A Shanghai library discovered a first edition copy of the Chinese translation of The Communist Manifesto, a book of continuing influence in the People’s Republic of China.
The library of the Shanghai Academy of Social Sciences (SASS) — China’s oldest institution for the humanities and social sciences — announced recently that it has discovered a first Chinese translation of Karl Marx and Friedrich Engles’ The Communist Manifesto.
Translated by 29-year-old Chen Wangdao 陳望道 in August of 1920, almost a year before the Communist Party was founded, the book earned recognition for the widespread dissemination of Marxism throughout China in the 20th century.
From 1915-19, Chen studied in Japan and obtained bachelor’s degree in law. During his time at at Waseda University, Toyo University and Chuo University, he came across the Japanese version of The Communist Manifesto, then returned to China and began the translation.
Measuring 18 centimeters long and 12.4 centimeters wide with a photo of Karl Marx on a red cover, the first edition contained a typographical error that printed the Chinese characters for “Communist Party” and “Manifesto” out of order as 共產黨宣言 rather than言宣黨產共.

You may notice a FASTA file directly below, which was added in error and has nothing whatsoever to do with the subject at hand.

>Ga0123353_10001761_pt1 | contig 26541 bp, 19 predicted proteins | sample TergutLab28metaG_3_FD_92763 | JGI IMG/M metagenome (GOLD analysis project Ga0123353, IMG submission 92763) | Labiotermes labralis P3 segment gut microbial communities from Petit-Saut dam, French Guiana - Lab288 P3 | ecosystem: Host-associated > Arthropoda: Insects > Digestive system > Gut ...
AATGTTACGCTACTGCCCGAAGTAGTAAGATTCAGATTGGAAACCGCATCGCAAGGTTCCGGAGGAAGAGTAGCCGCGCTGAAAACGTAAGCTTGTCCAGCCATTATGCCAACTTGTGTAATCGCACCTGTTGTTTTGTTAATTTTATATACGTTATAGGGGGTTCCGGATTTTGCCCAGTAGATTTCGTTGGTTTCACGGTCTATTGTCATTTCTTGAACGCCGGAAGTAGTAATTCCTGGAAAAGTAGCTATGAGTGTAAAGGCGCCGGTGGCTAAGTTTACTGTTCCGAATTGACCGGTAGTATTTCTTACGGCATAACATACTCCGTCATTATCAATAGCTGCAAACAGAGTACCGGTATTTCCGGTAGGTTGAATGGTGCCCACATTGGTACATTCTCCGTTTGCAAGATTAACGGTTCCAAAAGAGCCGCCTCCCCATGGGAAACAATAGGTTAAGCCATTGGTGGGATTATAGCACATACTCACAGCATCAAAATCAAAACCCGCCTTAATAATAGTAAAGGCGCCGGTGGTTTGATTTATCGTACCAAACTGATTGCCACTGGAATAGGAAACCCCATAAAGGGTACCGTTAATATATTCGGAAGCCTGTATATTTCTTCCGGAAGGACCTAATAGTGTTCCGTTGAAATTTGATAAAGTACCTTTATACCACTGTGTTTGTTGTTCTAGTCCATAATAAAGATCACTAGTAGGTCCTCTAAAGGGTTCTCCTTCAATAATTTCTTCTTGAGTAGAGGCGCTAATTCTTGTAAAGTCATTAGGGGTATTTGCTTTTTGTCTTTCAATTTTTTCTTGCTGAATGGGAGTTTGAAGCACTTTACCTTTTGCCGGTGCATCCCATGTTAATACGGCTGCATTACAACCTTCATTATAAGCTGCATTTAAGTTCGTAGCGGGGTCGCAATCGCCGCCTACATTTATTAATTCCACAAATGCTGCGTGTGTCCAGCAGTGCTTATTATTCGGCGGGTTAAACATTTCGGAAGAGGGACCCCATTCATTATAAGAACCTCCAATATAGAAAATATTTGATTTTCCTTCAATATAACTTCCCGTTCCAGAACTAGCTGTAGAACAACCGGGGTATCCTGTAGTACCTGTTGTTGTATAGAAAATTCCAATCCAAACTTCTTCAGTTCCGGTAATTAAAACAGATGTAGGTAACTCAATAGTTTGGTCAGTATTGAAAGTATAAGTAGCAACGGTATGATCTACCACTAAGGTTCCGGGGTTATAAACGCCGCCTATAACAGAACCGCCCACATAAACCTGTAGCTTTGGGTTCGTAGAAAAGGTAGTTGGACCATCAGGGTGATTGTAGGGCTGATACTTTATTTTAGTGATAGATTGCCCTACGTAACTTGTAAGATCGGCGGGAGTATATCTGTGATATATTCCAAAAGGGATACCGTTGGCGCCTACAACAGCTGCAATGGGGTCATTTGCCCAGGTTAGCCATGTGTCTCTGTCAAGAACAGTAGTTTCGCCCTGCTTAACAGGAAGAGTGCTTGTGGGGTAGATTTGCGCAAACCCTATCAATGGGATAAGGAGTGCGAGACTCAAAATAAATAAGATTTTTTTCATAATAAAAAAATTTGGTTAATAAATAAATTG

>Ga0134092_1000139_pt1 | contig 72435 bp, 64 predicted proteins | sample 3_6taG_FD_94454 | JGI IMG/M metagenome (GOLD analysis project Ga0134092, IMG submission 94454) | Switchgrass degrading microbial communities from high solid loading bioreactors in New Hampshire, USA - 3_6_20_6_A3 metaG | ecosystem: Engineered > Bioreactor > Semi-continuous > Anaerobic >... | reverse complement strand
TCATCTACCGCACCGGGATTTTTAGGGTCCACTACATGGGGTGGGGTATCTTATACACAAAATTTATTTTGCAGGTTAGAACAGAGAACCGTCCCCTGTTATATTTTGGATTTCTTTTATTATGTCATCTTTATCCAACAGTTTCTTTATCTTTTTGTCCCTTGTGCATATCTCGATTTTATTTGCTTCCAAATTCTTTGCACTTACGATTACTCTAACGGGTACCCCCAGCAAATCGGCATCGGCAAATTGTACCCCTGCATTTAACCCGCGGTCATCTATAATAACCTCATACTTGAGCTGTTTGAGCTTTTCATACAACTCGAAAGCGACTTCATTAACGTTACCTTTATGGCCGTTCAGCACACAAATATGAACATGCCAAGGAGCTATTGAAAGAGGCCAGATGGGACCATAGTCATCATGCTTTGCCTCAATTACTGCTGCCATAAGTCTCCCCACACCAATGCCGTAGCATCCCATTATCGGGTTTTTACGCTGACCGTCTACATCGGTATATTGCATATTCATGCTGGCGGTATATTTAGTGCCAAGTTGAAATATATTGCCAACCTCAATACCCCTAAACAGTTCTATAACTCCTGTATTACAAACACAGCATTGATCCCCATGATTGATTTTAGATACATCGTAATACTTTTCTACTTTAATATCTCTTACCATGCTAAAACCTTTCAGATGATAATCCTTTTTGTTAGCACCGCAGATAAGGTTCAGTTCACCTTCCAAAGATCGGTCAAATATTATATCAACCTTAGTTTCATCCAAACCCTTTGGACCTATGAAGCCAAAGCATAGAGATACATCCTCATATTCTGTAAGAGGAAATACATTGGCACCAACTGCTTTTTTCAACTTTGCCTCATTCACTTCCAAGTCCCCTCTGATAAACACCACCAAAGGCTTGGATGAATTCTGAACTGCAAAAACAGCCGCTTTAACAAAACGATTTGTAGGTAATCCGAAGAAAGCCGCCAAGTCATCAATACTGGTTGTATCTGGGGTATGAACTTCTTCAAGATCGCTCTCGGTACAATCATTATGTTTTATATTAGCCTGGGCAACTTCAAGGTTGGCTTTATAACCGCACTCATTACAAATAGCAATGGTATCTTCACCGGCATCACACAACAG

Originally printing only 1,000 copies of the first edition, the publishing house in Shanghai went on to print 17 more editions. Another notable change would have come in 1949 when the Communist Party implemented simplified Chinese characters, which now read 共产党宣言.
In 2018, an exhibition was held in Shanghai to commemorate the 170th anniversary of the first printing of The Communist Manifesto, as part of an effort led by President Xi Jinping to popularize Marxist theories and Chen’s story. According to China Daily, President Xi has called for CPC members “to conscientiously study Marxist theory and the histories of the Party, New China.”
Though the origin of the book is not clear, the curator of the library said that it was found among publications related to Marxism in China. Citing the name “Youlu” written on brown paper covering, library researchers believe the book to have belonged to the former manager of Commercial Press Wang Yunwi, who went by the nickname.